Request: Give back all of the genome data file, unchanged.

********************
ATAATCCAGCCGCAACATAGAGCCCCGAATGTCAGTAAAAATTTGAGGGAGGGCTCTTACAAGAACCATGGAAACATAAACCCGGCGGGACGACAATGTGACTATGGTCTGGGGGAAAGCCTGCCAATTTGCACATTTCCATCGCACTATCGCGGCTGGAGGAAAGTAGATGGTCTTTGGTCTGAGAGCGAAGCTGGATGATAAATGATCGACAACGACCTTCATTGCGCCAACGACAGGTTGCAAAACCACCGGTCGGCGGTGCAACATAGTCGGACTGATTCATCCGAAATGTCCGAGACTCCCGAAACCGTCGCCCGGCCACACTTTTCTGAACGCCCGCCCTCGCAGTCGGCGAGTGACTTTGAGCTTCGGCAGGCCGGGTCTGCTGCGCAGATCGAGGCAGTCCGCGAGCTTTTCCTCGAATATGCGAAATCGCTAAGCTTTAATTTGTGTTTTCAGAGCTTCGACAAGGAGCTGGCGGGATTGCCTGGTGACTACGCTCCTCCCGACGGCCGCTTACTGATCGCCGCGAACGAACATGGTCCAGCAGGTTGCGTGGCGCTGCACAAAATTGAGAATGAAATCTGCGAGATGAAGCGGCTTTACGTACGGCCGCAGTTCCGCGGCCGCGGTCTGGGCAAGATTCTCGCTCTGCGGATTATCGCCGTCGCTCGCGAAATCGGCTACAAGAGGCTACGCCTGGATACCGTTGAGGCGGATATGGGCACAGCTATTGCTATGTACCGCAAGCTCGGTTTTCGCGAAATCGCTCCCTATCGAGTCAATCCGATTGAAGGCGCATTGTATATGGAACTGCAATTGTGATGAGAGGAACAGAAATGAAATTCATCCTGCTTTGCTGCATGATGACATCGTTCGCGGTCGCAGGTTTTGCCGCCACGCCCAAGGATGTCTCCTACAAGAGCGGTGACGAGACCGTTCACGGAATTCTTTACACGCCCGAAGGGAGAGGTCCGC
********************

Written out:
ATAATCCAGCCGCAACATAGAGCCCCGAATGTCAGTAAAAATTTGAGGGAGGGCTCTTACAAGAACCATGGAAACATAAACCCGGCGGGACGACAATGTGACTATGGTCTGGGGGAAAGCCTGCCAATTTGCACATTTCCATCGCACTATCGCGGCTGGAGGAAAGTAGATGGTCTTTGGTCTGAGAGCGAAGCTGGATGATAAATGATCGACAACGACCTTCATTGCGCCAACGACAGGTTGCAAAACCACCGGTCGGCGGTGCAACATAGTCGGACTGATTCATCCGAAATGTCCGAGACTCCCGAAACCGTCGCCCGGCCACACTTTTCTGAACGCCCGCCCTCGCAGTCGGCGAGTGACTTTGAGCTTCGGCAGGCCGGGTCTGCTGCGCAGATCGAGGCAGTCCGCGAGCTTTTCCTCGAATATGCGAAATCGCTAAGCTTTAATTTGTGTTTTCAGAGCTTCGACAAGGAGCTGGCGGGATTGCCTGGTGACTACGCTCCTCCCGACGGCCGCTTACTGATCGCCGCGAACGAACATGGTCCAGCAGGTTGCGTGGCGCTGCACAAAATTGAGAATGAAATCTGCGAGATGAAGCGGCTTTACGTACGGCCGCAGTTCCGCGGCCGCGGTCTGGGCAAGATTCTCGCTCTGCGGATTATCGCCGTCGCTCGCGAAATCGGCTACAAGAGGCTACGCCTGGATACCGTTGAGGCGGATATGGGCACAGCTATTGCTATGTACCGCAAGCTCGGTTTTCGCGAAATCGCTCCCTATCGAGTCAATCCGATTGAAGGCGCATTGTATATGGAACTGCAATTGTGATGAGAGGAACAGAAATGAAATTCATCCTGCTTTGCTGCATGATGACATCGTTCGCGGTCGCAGGTTTTGCCGCCACGCCCAAGGATGTCTCCTACAAGAGCGGTGACGAGACCGTTCACGGAATTCTTTACACGCCCGAAGGGAGAGGTCCGC